Exports grew much more slowly than expected in December, official customs data shows, flagging weakness in the global economy as well as sharper symptoms of trade tensions with Washington.
Export growth fell to -4.4% year-on-year last month (US dollar terms), slowing from 5.4% in November. The market consensus was 2.0% based on a favourable point of comparison last year.
Growth in exports to the US fell more steeply from 9.8% y/y to -3.8%, suggesting that the frontloading effects earlier in the trade war by US buyers is wearing off. Export growth to the whole world also slowed.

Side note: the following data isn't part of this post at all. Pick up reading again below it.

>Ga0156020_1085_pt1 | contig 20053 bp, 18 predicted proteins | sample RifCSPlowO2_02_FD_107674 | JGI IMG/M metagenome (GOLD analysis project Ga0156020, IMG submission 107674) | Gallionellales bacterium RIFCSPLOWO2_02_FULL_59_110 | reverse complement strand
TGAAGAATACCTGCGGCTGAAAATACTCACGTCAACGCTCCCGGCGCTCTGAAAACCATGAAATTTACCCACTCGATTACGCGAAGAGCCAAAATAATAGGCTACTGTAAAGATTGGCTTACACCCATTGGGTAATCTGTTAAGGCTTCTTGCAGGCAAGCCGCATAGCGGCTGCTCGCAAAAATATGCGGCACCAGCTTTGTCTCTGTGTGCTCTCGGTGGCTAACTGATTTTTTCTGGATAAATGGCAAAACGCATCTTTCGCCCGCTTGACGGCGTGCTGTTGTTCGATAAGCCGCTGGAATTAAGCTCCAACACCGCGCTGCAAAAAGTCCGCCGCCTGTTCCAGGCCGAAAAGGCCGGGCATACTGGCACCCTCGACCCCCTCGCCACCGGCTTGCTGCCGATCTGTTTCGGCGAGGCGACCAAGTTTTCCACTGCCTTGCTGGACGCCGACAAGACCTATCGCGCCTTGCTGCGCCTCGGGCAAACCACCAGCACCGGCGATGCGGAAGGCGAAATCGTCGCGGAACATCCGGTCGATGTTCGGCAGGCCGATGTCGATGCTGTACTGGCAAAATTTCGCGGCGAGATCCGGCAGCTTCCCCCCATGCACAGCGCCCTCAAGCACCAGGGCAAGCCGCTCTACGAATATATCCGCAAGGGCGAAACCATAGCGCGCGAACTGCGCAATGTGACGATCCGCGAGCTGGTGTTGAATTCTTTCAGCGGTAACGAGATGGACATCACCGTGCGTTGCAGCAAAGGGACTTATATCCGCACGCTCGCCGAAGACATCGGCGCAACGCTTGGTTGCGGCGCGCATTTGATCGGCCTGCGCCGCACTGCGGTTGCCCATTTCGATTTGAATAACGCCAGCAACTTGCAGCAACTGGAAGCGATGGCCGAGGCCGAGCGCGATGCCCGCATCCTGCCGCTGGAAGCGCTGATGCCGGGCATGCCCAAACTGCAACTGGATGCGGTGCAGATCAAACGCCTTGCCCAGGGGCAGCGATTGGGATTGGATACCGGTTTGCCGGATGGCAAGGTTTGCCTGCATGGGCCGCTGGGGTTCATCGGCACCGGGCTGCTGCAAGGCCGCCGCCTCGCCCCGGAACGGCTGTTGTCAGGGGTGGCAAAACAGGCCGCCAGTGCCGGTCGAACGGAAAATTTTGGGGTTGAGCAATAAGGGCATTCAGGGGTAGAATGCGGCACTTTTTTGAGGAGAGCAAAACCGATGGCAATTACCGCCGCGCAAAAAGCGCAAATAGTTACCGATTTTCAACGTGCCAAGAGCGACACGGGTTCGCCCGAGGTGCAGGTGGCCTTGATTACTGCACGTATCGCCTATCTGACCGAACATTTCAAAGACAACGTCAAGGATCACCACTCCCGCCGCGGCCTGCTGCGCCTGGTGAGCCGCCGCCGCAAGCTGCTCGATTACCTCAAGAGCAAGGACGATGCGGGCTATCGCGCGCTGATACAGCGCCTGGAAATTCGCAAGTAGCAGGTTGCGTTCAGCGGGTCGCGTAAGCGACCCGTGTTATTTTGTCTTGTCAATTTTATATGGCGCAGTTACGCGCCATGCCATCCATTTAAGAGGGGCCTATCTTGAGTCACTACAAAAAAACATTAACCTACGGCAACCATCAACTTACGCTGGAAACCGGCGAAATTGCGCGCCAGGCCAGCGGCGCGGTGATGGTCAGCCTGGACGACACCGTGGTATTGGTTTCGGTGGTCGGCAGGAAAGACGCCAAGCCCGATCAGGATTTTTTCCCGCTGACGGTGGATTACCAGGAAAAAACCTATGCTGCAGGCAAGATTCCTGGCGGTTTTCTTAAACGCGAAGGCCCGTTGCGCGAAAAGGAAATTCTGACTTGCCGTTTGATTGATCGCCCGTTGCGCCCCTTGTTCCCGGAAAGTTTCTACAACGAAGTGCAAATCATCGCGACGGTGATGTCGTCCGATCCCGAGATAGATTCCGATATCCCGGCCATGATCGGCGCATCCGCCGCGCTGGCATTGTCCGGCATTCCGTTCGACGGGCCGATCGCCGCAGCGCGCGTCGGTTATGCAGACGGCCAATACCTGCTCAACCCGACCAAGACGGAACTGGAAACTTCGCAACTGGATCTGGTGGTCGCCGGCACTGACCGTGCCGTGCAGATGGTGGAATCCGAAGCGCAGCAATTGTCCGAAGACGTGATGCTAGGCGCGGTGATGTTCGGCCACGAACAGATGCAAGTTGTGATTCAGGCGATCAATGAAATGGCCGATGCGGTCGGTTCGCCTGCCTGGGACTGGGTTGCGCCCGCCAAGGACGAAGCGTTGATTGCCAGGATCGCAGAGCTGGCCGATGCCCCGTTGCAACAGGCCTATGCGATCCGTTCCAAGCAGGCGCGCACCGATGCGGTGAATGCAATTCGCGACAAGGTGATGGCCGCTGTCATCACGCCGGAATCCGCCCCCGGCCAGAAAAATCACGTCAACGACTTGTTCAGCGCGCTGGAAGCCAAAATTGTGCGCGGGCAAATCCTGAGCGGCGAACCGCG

Imports also fell sort of expectations, slowing to a two-year low of -7.6% y/y from 3.0%, against a Bloomberg median of 4.5%.
“With global growth set to cool further this year, exports will remain weak even if China can clinch a trade deal that rows back Trump’s tariffs,” wrote Julian Evans-Pritchard, senior economist at Capital Economics. Meanwhile, with policy easing unlikely to put a floor beneath domestic economic activity until the second half of this year, import growth is likely to remain subdued.”